Description & Behavior

Fraser’s dolphins, Lagenodelphis hosei (Fraser, 1956), aka Sarawak or Borneo dolphins, are stocky cetaceans with short but distinct beaks. Adults measure about 2 m in length and weigh up to 210 kg. They have small, falcate (triangular) dorsal fins and small flippers and flukes. Their color varies with age and sex. Adults display a black stripe that extends down the length of their body, which is wider in adult males, absent or faint in juveniles, and variable in adult females. They also have striped marking on their faces. They are brown-gray in coloring with a lighter ventral (under) side.

Fraser’s dolphins form large schools consisting of hundreds and sometimes thousands of dolphins. These schools are often mixed with other cetaceans including: melon-headed whales, short-finned pilot whales, Risso’s dolphins, spinner dolphins, bottlenose dolphins and even sperm whales. In terms of human interaction, Fraser’s dolphins have been described as a shy dolphin in some areas, but more approachable in others.

World Range & Habitat

Fraser’s dolphins, Lagenodelphis hosei, can be found off the coasts of Brazil, the Canary Islands, Japan, the Gulf of Mexico, Peru, Uruguay, Venezuela, West Africa, South Africa, Sri Lanka, Taiwan, and Australia.

The distribution and population of this species is not well known, however Fraser’s dolphins appear to be more common near the equator in the eastern tropical Pacific. They seem to be relatively scarce in the Atlantic Ocean, although they are seen from the Lesser Antilles, the Gulf of Mexico, and Venezuela. Infrequent sightings of Lagenodelphis hosei have been reported in the Indian Ocean near the east coast of South Africa, Madagascar, Sri Lanka, and Indonesia. Fraser’s dolphins are generally found in offshore waters, however they have been seen near shores surrounded by deep water such as near Indonesia, the Lesser Antilles, and the Philippines.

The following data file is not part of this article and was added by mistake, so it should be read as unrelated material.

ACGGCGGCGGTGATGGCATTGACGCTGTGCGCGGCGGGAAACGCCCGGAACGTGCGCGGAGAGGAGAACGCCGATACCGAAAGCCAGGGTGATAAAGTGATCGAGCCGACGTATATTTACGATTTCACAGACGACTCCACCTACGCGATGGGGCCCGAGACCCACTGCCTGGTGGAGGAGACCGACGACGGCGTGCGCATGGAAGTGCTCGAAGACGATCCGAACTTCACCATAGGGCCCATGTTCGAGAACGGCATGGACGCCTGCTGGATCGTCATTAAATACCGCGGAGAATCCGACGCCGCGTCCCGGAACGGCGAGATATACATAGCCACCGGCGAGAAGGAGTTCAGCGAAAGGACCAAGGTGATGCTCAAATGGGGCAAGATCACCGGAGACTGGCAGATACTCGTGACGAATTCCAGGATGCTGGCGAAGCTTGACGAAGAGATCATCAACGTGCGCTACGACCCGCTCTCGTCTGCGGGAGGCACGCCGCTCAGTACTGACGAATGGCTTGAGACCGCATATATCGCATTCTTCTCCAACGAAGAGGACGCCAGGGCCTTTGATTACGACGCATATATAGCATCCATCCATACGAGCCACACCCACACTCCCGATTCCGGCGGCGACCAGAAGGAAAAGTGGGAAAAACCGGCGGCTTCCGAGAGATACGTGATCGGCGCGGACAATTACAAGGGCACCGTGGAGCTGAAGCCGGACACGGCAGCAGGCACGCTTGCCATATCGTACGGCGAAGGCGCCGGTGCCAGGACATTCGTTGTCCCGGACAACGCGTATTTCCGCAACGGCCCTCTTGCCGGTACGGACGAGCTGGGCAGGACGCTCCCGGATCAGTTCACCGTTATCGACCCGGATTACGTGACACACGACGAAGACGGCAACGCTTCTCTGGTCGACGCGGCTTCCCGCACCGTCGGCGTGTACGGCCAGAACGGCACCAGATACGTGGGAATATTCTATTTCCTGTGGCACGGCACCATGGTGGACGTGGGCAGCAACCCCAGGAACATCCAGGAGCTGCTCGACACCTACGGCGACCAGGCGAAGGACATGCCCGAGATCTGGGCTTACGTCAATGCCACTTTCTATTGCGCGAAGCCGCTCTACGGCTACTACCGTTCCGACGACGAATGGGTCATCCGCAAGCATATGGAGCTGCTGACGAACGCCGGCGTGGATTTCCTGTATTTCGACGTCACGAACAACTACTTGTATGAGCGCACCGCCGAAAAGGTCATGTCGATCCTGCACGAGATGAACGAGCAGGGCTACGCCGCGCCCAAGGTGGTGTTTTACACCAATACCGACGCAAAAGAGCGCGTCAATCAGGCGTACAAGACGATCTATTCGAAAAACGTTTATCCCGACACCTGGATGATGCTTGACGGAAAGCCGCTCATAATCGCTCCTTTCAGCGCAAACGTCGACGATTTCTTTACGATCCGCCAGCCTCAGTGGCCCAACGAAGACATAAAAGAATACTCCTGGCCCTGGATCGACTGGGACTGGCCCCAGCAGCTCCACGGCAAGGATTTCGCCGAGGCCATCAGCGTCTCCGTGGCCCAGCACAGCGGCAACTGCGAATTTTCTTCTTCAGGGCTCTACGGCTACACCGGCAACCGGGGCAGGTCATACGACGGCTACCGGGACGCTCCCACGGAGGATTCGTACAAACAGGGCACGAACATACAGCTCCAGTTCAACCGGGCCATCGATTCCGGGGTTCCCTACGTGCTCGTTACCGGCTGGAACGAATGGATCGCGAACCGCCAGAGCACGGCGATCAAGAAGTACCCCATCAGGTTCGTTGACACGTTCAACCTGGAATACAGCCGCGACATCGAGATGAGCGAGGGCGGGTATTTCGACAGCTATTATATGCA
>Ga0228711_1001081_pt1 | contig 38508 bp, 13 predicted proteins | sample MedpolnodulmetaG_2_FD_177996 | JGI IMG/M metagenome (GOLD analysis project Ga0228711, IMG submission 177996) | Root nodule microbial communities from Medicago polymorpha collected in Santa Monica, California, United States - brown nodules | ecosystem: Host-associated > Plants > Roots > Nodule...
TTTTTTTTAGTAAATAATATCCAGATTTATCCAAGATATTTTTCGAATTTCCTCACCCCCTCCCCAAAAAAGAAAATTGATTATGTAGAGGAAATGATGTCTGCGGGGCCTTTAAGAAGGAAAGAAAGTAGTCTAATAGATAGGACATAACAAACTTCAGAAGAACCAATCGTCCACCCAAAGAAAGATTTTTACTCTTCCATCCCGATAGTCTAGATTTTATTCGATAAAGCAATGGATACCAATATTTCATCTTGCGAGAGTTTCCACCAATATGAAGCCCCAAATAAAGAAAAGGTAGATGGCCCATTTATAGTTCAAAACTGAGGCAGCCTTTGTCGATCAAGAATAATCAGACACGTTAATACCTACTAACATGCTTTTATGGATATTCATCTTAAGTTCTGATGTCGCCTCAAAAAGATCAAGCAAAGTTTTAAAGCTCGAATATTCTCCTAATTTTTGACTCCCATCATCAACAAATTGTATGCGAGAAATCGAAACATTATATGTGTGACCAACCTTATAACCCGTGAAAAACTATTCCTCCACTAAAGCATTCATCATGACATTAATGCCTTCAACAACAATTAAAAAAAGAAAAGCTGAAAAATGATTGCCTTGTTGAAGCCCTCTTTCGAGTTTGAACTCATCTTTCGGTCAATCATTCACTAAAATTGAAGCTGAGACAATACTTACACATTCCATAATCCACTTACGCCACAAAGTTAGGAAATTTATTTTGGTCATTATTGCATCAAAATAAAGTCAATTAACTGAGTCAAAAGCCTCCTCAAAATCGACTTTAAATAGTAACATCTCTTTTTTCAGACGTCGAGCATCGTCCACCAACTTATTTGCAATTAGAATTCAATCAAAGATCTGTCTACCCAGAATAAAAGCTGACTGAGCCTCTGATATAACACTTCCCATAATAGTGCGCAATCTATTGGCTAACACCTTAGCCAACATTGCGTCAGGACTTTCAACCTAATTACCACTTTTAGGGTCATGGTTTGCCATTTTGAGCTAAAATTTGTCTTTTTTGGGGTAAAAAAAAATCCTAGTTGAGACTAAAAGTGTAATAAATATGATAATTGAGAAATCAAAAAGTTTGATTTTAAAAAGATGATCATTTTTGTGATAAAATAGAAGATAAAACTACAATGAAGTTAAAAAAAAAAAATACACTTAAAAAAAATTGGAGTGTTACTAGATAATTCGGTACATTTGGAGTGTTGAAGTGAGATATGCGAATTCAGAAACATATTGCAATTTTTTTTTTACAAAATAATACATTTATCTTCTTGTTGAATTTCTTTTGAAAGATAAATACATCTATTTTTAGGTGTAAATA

Strandings have been reported in temperate areas, which may have resulted from El Niño events in 1983-84. A mass stranding was also reported in France during that time.

Feeding Behavior (Ecology)

Fraser’s dolphins, Lagenodelphis hosei, feed on deep water species, often diving to depths of 250-500 m to feed on mesopelagic (midwater open ocean) fishes, shrimps, and squids.

Life History

Fraser’s dolphins, Lagenodelphis hosei, are thought to give birth to calves in the spring and fall following a gestation period of about 12.5 months. Newborns measure about 110 cm in length.

Conservation Status & Comments

Fraser’s dolphins, Lagenodelphis hosei, populations are estimated to total about 289,500 in the Pacific Ocean.

Small numbers of Fraser’s dolphins are harpooned by subsistence hunters in the Indo-Pacific. This species has been harpooned by commercial interests selling their meat for bait and human consumption.

Fraser’s dolphins are caught as bycatch by purse-seines used by the tuna fishery in the eastern Pacific, and some have been caught in gill nets in Sri Lanka and the Philippines. Dolphin hunting was banned in the Philippines in 1992, which has reduced the sale of dolphin meat on the open market.

References & Further Research

Fraser’s Dolphin | NOAA Fisheries
Jefferson, T.A., S. Leatherwood, and M.A. Webber, FAO species identification guide, Marine mammals of the world, Rome, FAO. 1993. 320 p. 587 figs.

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